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Ballroom culture originated in parts of New York in the 1970s. These events involved owning the runway in the finest drag around in order to wow the judges and go home with a clutch of trophies.[1][2][3] This was where the concept of the 'drag' mother took hold. Experienced queens would take up-and-coming drag artists under their wing to show them how to work a stage as well as their look. They often provided a home to youngsters who may be going through a difficult time in their lives, and not just those intending to enter the drag world.[3][4]

This led to drag mothers becoming known as the head of their House, making them responsible for an entire drag family. Whatever the mother's surname, their drag children were allowed to adopt it, or even have their stage name chosen for them by their mother.[3]

Drag families feature heavily in the 1990 drag ball documentary Paris Is Burning (which inspired Madonna's "Vogue"), with the House of Xtravaganza and the House of LaBeija among those featured.[2]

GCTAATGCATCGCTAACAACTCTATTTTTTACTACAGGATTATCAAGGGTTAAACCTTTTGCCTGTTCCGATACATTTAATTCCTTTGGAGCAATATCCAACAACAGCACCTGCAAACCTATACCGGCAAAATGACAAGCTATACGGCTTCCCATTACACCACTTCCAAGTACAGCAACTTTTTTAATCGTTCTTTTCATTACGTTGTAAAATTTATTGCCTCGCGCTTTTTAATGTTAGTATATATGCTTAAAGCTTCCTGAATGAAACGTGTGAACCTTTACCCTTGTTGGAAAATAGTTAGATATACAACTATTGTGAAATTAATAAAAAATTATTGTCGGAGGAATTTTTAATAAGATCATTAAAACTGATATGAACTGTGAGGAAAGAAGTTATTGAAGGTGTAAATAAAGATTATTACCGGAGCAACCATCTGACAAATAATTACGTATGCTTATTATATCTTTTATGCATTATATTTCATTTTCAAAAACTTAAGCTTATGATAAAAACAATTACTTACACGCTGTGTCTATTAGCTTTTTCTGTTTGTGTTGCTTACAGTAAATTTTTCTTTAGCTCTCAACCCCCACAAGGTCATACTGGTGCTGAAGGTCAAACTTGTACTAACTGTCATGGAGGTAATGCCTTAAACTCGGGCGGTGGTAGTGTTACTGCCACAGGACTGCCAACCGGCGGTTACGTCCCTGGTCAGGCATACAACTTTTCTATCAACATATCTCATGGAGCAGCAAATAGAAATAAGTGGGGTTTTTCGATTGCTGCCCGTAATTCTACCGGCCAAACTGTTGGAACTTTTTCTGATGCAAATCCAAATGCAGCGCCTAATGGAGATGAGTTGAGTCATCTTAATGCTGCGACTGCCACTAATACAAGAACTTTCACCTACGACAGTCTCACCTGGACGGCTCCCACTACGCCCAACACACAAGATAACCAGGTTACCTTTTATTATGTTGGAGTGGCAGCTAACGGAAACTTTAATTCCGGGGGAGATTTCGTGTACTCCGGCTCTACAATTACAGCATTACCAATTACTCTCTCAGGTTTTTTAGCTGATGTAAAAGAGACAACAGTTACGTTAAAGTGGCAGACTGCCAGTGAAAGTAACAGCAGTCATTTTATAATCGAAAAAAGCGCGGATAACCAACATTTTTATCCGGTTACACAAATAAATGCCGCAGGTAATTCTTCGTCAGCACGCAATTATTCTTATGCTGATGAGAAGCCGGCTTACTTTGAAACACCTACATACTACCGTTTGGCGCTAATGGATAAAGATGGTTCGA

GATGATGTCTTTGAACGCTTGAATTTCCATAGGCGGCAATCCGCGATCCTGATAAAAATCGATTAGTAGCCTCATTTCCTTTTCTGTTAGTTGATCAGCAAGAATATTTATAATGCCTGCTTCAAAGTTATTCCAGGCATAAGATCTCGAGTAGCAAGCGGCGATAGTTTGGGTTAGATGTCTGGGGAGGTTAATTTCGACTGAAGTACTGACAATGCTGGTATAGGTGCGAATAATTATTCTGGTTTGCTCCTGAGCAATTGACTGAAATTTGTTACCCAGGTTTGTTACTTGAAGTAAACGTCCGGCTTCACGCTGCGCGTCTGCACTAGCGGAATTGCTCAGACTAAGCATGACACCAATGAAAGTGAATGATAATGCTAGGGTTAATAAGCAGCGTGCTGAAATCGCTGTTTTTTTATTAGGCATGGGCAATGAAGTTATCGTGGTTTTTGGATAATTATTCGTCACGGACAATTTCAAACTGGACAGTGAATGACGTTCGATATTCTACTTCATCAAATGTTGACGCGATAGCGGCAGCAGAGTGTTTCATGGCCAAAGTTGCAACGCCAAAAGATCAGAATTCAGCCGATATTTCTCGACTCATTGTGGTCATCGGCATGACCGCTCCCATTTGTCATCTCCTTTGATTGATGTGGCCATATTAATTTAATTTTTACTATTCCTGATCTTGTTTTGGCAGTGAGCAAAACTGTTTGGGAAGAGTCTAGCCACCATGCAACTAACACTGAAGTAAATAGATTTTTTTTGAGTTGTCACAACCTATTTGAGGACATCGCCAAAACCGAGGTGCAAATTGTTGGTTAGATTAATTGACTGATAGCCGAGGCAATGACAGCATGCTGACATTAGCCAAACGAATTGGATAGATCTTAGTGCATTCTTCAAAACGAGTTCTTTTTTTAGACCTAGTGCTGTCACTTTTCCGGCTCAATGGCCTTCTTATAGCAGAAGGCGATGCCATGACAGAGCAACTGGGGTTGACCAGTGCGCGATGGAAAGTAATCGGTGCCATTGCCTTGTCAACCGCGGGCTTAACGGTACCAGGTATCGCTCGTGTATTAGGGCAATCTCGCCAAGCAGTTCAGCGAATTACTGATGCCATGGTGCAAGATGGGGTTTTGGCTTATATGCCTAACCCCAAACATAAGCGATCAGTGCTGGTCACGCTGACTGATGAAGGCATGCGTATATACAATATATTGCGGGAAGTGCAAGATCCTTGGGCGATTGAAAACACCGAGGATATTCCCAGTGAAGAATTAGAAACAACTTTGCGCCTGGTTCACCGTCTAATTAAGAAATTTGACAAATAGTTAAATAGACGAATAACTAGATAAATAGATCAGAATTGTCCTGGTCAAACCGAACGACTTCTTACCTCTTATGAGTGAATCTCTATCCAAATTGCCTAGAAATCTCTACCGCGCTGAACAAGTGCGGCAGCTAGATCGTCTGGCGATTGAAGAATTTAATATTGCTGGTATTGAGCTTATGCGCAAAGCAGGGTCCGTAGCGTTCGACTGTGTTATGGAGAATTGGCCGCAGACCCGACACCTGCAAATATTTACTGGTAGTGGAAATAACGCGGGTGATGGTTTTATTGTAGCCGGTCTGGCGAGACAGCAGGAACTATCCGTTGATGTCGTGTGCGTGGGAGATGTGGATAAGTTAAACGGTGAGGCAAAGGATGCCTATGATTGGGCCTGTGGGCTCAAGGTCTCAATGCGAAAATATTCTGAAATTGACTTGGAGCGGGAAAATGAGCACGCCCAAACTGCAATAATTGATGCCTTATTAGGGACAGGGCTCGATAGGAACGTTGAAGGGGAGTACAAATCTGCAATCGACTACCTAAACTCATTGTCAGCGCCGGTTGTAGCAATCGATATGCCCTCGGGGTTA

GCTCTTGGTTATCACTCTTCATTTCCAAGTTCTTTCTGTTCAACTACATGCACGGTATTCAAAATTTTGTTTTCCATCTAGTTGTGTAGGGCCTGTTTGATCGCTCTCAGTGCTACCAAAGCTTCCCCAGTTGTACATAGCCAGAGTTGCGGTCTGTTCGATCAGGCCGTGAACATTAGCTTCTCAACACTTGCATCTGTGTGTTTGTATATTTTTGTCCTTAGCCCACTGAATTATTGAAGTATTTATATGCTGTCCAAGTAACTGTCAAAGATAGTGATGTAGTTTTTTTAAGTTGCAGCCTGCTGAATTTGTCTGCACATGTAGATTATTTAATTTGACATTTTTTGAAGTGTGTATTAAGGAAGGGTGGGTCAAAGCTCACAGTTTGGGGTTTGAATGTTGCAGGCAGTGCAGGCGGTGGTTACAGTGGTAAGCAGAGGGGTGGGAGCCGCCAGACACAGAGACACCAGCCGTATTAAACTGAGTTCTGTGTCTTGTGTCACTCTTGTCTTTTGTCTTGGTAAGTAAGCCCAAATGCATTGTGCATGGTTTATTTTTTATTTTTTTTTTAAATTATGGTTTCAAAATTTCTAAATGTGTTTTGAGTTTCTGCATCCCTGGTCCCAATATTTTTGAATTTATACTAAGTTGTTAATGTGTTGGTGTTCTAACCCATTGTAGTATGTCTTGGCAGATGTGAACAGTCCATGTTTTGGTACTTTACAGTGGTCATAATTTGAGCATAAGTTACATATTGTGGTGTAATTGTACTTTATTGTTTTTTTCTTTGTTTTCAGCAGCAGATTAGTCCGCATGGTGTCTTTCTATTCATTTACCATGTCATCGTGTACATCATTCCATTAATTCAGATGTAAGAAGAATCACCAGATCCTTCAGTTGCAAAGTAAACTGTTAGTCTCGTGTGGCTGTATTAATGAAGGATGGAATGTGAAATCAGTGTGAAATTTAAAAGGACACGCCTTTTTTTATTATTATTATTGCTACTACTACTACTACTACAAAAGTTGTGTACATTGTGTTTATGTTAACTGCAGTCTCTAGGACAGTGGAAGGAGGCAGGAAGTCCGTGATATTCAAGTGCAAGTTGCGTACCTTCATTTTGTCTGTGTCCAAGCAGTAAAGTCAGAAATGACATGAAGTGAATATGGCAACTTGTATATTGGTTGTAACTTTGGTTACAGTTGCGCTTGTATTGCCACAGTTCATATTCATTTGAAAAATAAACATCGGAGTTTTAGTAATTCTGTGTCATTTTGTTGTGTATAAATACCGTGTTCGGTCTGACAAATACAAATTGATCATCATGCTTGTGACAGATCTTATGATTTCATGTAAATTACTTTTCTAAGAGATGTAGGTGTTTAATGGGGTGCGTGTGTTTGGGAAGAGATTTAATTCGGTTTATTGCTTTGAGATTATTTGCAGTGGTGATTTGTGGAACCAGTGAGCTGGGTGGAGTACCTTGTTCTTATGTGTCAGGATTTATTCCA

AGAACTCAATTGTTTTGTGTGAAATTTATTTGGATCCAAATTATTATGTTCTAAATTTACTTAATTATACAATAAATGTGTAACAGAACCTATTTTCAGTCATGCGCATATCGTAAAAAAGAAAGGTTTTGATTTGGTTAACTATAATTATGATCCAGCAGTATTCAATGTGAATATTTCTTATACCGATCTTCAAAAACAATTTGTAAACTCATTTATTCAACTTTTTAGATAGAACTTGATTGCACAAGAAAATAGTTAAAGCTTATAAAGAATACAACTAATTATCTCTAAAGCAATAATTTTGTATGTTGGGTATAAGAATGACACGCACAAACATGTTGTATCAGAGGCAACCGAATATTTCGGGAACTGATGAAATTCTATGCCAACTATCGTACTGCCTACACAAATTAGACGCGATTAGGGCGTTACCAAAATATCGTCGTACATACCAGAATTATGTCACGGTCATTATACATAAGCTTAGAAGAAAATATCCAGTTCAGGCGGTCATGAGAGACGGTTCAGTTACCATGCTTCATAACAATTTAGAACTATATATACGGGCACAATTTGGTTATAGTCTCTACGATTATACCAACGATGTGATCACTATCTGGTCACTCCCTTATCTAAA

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References

  1. Knapp, Francky: "Meet the Winners of Drag Race 100 Years Ago" (May 28, 2019). https://www.messynessychic.com/author/maryfrances/. Cabinet of Chic Curiosities. (Archived on January 16, 2022).
  2. 2.0 2.1 "Our History". royalhouseoflabeija.com. House of Labeija. (Archived on January 16, 2022).
  3. 3.0 3.1 3.2 Coopey, Ellis: "Vogue Ball: Houses, Hunties, Mothers and Fathers". contactmcr.com. Contact. (Archived on January 16, 2022).
  4. "Underground Ball Culture". haenfler.sites.grinnell.edu. Haenfler. (Archived on January 16, 2022).
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